Monday, October 29, 2007

Final songbird #s from Lucky Peak

Hi Folks .... (scroll down for a few photos)

I was delayed in getting to this because a day after closing up shop (on Oct 15) I flew east for a high school buddy's wedding in the Catskills Mountains of NY (awesome fall colors! - 1st time in many years that I've gotten to see that) and a short family visit. Thus, I just got done counting & re-counting the #s. Here we go:

During autumn 2007 (16 July to Oct 15), we captured 5771 birds of 56 different species. Our netting effort this year was 4116 mist net hours; this effort is lower than usual because we experienced a number of rainy and/or windy days that either prevented us from netting or reduced the number of nets that could be opened. The 2007 capture rate of 1.40 birds per mist net hour (which comes to 70 birds on an average day on which we open all 10 nets for 5 hours) is the 2nd highest in the 11 years of the study (2nd to the record season of 2006, when the capture rate was an amazing 1.71). Thus, if anything we are seeing a slight increase in captures over the years for a number of species. And, this is reflected in the fact that 2007 set record years for 8 species (and several others were tied or close 2nd). The new records set in 2007 are (in numerical order):

Dark-eyed Junco 1111 (previous high of 918 in 2006)
Yellow Warbler 290 (previous high of 186 in 2001)
Warbling Vireo 216 (previous high of 193 in 2006)
Cassin's Vireo 117 (previous high of 114 in 1999)
Brewer's Sparrow 87 (previous high of 58 in 2000)
Swainson's Thrush 26 (previous high of 20 in 2006)
Northern Pygmy-owl 10 (previous high of 5 in 2000)
Steller's Jay 4 (previous high of 3 in 2001)

Interestingly, 2007 was the first year in which Ruby-crowned Kinglets (shown here) were not the most abundant species (we caught 788; 2nd to Dark-eyed Juncos this year) and only the 3rd time we've not banded at least 1000 of this species in a season. We lost so many days and partial days to weather during the RC Kinglet peak (mid-Sept into October) that this result isn't surprising. But, it really was a stellar year for the juncos ...


Rarities/highlights from this season included the 5th Blackpoll Warbler we've banded at this site (Sept 7), our first capture of a Black-throated Gray Warbler (Aug 19), our 5th American Redstart (Aug 22), our 4th ever Green-tailed Towhee, and 4 Golden-crowned Sparrows (Sep 17, 21 [2 birds] and Oct 7). Also, in early August we captured a Willow Flycatcher that was previously banded by someone else (don't know who or where yet...).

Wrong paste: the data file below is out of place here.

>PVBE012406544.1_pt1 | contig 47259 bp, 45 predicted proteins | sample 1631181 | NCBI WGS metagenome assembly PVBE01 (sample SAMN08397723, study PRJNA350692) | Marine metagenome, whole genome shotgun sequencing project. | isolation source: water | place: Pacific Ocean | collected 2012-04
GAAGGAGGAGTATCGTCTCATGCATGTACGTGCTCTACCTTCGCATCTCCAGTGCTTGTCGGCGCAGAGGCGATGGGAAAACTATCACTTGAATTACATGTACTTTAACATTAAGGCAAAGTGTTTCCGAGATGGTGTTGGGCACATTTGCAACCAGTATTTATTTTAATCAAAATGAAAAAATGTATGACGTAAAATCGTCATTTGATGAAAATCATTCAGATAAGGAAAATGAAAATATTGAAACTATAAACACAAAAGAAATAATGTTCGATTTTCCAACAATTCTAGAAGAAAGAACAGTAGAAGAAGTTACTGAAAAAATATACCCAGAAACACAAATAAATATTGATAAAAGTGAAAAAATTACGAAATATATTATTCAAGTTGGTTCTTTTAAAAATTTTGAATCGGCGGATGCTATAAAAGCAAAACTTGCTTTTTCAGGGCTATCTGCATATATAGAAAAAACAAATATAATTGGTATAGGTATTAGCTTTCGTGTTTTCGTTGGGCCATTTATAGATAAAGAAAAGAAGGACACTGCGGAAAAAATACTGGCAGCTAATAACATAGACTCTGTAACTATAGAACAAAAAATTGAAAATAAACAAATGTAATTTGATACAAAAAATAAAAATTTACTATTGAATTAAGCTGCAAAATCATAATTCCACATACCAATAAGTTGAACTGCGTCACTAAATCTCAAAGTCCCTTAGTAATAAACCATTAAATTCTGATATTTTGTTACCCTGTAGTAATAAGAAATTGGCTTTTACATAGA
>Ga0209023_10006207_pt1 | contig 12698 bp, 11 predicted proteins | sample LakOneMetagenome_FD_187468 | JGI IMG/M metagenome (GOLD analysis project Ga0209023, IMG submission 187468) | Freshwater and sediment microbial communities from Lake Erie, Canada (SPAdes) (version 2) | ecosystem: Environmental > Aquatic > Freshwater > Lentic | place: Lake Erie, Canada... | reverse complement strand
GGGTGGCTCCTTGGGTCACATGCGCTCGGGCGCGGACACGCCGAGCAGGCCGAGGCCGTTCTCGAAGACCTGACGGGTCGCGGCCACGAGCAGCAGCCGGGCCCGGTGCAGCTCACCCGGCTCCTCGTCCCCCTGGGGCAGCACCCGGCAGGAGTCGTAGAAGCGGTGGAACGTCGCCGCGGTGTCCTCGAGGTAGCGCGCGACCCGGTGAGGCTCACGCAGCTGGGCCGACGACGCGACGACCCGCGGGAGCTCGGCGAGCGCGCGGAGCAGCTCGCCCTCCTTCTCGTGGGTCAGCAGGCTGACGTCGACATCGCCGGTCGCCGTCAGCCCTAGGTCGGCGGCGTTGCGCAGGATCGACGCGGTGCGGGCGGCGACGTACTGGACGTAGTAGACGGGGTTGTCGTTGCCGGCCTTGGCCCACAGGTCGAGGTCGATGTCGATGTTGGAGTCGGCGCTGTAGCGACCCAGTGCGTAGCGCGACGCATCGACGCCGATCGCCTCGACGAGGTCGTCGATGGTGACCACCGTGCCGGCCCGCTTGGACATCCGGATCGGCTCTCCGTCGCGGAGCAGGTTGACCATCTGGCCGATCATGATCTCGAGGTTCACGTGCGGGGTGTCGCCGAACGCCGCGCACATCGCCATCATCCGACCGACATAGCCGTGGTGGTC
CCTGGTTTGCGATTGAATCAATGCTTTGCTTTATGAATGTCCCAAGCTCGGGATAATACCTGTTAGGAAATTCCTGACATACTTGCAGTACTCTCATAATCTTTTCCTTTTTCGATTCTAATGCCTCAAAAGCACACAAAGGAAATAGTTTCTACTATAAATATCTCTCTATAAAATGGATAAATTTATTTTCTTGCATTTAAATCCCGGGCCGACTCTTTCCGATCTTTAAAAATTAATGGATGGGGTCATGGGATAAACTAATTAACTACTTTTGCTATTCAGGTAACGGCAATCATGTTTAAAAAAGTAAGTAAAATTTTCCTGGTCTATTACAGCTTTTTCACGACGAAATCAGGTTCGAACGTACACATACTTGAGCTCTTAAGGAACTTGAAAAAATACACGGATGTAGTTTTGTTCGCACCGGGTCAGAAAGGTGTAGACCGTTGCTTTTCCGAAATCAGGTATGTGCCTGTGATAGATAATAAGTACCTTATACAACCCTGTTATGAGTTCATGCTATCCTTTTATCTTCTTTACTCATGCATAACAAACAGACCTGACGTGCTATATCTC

Enjoy the late fall/early winter birding!

Jay

2 pictures of a Northern Pygmy-owl captured on Oct 11, 2007; notice the side view of the false eye-spot (below).


A Brown Creeper captured on Oct 15, 2007.

Wednesday, October 10, 2007

10-10-07 update

Sorry Folks for the long delay!

Between the bad weather getting me down, a lovely stomach flu ;-), and the activity being generally busy on Lucky Peak, I haven't had time to post for a while. And now I find myself 5 days from the end of the songbird season (Carlos is flying home to Venezuela tomorrow!) ....

Many weather events have punctuated the last 2.5 weeks and have made the migration a little helter-skelter. In fact, the owl netting has been the most consistent aspect of the project lately as Northern Saw-whet Owl migration has picked up speed and multiple owls have been caught nightly for at least the last week. If only we could get a calm night, maybe we could catch more!

Hawks & songbirds have been more hit or miss as it seems we've either had rain or strong SE winds for much of the last couple weeks. However, on days without these downer types of weather, flights have been very strong as birds seem to be migrating in any window of decent weather. Thus, I expect any decent weather days in the coming week or 2 to be pretty good days to see loads of juncos as well as the possibility of a Northern Goshawk, Merlin, or maybe even a Rough-legged Hawk migrate past Lucky Peak.

Highlights from the last week include a possible Slate-colored Junco (maybe it was a hybrid but pretty close anyway) captured today and an adult 'Harlan's' Red-tailed Hawk caught by Eric Hallingstad on Saturday. We see Harlan's every year but rarely catch them - this may be the first adult we've ever banded! See pictures below.

Lastly, we finish the songbird season on Monday, October 15th; owls wrap up on Oct 28; and hawk counting continues thru the end of the month.

Cheers,

Jay
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Below are 3 images of the adult Harlan's Hawk banded on October 6, 2007. Noted the white spots on the dark chest and the marbled tail:




The next 2 images are from a Dark-eyed Junco showing signs of being the Slate-colored subspecies. The photos didn't come out too well (terrible lighting today) but the first picture shows that the sides of the chest are grayish and lack the pink tones of Oregon or Pink-sided. However, the back (2nd image) shows more brownish than ideal for Slate-colored (especially for an adult, which this bird was). Thus, likely best left as an Unidentified Dark-eyed Junco subspecies.
Here is an adult male Oregon Junco for comparison - note the pink sides of the chest.
Mission: to contribute to the conservation of western migratory landbirds through cooperative research and public education